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"SARS ? No Problem....."

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Fri 25/04/03 at 20:43
Regular
Posts: 787
Amidst the media hype and general scare mongering there are a few facts evident about SARS.

*It's spread has been brought about by air travel.
*A vaccine is going to be difficult as it's mutated/associated with the common cold virus.
*It is showing potential to mutate - therefore a vaccine for one country may not work in another.
*Spread by close contact.
*Possibly spread in micro droplets from person to person, in other words face masks, whilst being a little bit of a placebo, may actually be only semi effective.

Fortunately, so far, the Chinese only have a problem because of their attempted cover up of it - something which may lead to another of the world's few Communist regimes finally going under, but that's another story - and other countries are attempting to contain it, possibly with success.

There's more of a chance you'll be mugged, hit by a car, or infected with any number of other diseases than get SARS, at the moment. Mortality rates are currently about 6%, maybe exagerated by China's woefull attempts to hide and treat those infected. Even within Toronto the figures are skewed by the presence of various Asian communities where the outbreak ocurred. It may well be they did not seek treatment very fast or did not have medical insurance to do so, and that deterred them until symptoms were advanced enough to warrant concern.

We don't know a lot, and we're fearing a lot, or at least the media are trying their best to.

Now, WMD, Weapons Of Mass Destruction, includes the wonderful category of biological weapons.

Leaving aside the situation of Iraq, a quick look at the forums shows that me, and others, have made anything involving that a somewhat funless insult exchanging compo, consider now why the world must take steps to eradicate WMD's, eventually from everywhere on the planet, or at least back to purely defensive roles.

Imagine this.

A lab worker in a research facility steals one vial of, let's say, Ebola Zaire virus. Or, a group breaks into a lab, steals it. He/She/They disappear without trace, or they just go straight to the nearest shopping centre, town square e.t.c and smash the vial. Let's say they disappear, work with the virus, adapt it. A year later, or less, those same people reappear in another area, or country, and obtain jobs in malls, centres, towns, cities, anywhere. One day, when they go to work, each carries a cannister, they spray the contents around them.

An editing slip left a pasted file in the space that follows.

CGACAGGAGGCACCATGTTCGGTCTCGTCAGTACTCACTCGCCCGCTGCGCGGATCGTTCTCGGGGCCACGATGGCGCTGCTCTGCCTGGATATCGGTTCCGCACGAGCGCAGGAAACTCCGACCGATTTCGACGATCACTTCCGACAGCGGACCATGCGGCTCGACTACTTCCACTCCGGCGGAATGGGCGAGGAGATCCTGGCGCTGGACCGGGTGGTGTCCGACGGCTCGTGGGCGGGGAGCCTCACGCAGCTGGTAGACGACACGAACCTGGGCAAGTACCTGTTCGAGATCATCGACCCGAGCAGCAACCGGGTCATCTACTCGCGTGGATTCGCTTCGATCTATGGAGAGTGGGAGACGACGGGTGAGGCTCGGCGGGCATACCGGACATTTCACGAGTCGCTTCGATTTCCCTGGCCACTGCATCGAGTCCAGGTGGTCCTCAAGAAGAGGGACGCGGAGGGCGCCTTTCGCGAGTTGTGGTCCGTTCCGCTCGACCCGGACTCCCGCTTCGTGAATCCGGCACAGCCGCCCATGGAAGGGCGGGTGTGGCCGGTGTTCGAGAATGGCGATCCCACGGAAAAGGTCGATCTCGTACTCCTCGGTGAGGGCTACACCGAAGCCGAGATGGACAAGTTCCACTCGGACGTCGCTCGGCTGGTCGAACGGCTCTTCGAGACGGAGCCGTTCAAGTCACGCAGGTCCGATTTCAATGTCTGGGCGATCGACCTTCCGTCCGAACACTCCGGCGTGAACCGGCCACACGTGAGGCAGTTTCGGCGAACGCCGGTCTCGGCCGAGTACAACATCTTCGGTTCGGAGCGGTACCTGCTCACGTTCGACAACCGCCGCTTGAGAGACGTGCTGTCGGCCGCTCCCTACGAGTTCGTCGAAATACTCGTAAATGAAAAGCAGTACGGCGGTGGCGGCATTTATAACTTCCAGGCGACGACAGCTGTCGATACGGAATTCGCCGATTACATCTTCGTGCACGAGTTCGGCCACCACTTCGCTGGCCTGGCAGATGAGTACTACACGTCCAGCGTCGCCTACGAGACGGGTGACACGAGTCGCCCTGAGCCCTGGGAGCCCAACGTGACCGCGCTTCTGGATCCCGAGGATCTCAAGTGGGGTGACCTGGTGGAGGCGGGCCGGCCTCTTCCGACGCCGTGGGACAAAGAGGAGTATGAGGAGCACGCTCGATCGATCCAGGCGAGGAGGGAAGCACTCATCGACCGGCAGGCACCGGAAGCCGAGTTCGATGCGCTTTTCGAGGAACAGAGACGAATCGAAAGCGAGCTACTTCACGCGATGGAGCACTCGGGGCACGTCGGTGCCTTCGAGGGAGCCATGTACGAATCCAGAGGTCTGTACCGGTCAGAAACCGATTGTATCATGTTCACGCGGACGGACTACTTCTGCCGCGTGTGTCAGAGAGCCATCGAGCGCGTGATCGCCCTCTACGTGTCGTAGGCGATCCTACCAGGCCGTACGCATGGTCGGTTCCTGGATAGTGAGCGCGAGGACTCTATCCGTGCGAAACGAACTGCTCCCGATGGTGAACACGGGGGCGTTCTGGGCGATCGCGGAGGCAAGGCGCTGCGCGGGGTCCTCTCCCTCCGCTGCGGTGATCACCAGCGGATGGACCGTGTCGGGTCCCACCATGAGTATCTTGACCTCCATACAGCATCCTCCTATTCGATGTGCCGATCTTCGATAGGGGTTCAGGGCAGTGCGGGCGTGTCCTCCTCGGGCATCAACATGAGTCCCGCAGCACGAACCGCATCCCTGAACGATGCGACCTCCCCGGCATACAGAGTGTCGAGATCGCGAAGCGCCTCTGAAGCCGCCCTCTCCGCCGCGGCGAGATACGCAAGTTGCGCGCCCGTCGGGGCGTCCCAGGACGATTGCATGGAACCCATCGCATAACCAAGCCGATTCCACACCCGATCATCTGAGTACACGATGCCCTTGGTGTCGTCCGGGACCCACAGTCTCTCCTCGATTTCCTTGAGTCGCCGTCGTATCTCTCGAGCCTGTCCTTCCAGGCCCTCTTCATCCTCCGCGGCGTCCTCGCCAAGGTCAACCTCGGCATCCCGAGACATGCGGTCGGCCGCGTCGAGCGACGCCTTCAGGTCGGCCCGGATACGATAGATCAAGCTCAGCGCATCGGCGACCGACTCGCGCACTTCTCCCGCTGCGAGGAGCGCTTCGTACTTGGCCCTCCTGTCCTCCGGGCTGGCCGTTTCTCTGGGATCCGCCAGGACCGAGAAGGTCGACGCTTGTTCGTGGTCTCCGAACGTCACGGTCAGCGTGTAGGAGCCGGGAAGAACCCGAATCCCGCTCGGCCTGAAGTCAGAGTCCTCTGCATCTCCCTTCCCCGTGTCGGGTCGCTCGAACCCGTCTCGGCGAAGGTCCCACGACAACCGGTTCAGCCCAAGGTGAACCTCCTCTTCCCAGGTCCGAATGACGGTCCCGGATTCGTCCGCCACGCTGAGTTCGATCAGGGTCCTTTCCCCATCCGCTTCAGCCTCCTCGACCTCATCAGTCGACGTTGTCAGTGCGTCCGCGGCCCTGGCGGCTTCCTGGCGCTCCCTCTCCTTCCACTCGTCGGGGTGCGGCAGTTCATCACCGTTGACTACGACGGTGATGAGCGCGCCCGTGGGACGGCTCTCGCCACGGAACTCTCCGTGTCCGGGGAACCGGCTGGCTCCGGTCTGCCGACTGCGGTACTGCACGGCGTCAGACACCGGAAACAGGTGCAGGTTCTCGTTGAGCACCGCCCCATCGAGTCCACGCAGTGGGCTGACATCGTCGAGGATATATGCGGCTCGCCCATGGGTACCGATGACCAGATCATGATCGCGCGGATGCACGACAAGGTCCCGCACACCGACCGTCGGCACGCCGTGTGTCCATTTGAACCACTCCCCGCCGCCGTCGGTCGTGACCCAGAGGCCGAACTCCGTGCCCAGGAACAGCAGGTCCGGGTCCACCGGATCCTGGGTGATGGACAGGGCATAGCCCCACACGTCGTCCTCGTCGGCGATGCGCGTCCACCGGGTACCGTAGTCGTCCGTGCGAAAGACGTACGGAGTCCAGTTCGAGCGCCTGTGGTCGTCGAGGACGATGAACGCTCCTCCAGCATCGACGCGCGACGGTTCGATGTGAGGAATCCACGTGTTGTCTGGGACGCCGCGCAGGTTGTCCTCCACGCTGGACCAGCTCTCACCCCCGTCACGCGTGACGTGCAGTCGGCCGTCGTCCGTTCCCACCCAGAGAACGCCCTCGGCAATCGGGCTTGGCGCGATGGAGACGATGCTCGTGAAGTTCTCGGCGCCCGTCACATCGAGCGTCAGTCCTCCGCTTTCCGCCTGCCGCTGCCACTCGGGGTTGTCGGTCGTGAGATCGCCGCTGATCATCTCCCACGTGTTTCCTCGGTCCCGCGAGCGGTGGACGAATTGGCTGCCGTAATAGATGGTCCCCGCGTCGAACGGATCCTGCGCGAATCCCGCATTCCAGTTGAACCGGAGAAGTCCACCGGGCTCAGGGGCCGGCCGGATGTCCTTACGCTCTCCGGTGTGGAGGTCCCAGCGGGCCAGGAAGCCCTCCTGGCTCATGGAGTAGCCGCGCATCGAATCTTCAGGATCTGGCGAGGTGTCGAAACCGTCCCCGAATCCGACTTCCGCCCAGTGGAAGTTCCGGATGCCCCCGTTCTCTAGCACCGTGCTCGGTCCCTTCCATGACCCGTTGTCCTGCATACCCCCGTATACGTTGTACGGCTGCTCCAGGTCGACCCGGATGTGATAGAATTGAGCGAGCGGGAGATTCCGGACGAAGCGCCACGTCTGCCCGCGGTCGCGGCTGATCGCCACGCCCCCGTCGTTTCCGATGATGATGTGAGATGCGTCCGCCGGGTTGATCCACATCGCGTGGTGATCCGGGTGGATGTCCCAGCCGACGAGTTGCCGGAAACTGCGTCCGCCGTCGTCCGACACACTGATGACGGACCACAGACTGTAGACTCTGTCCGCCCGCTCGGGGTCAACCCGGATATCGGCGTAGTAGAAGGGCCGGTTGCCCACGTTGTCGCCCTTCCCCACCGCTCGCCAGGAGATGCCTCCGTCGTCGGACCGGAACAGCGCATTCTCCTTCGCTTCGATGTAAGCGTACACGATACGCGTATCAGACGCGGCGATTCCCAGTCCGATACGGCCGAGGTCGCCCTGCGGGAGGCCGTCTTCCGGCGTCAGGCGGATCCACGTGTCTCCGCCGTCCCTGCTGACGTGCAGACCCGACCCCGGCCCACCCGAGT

Ebola Zaire. Airborne. 98% (roughly) mortality. 5-10 days incubation period, longer with engineering. Highly infectious. No vaccine or cure.

It makes SARS look like a cold. Of every 1000 who could have it only 20 would surive.

And there are plenty more lovelies like Ebola out there right not. The former USSR had a fair few, many of which are not lost along with it's former republics. We have some, for "defensive uses", so does the USA, and there are many many samples from around the world missing. Ebola isn't even hard to get, just fly out to an infectious zone and get some, and hope you don't get caught.

Think about it. 98% mortaility, millions would be die. Armageddon in the 21st century lies not at the tip of a nuclear weapon, but in a test tube, and unless something is done it will be something that we hear of all too late.
Sun 27/04/03 at 21:17
Regular
"Gamertag Star Fury"
Posts: 2,710
Whilst there are safeguards, as you say "at the source", hows about the former USSR states ? I'd hazard they barely have them in some places and that the economic situation in some of them means the potential for the selling of materials has to be high.

I remember a few years ago on the FAS.org website they published a rumour, I empthasis RUMOUR, that the Iraqi government tried to deal with the Russian Mafia to acquire certain un-named agents, however the Russian Mafia double crossed them, killed the Iraqi's, took the money, and went. Whether it's true who know ?

http://www.worldnetdaily.com/news/article.asp? ARTICLE_ID=30003 Details another Russian Mafia POSSIBLE deal, which if true highlights the scale of the problem in Russia and it's former states.

The fact still remains that, with enough money and the right people, it is more than possible for a group to acquire, develop/engineer a biological agent and release it, and unless they happen to be detected then the first we know about it is when the cases start showing up, then we have to determine the source, find the people responsible - all of which takes time.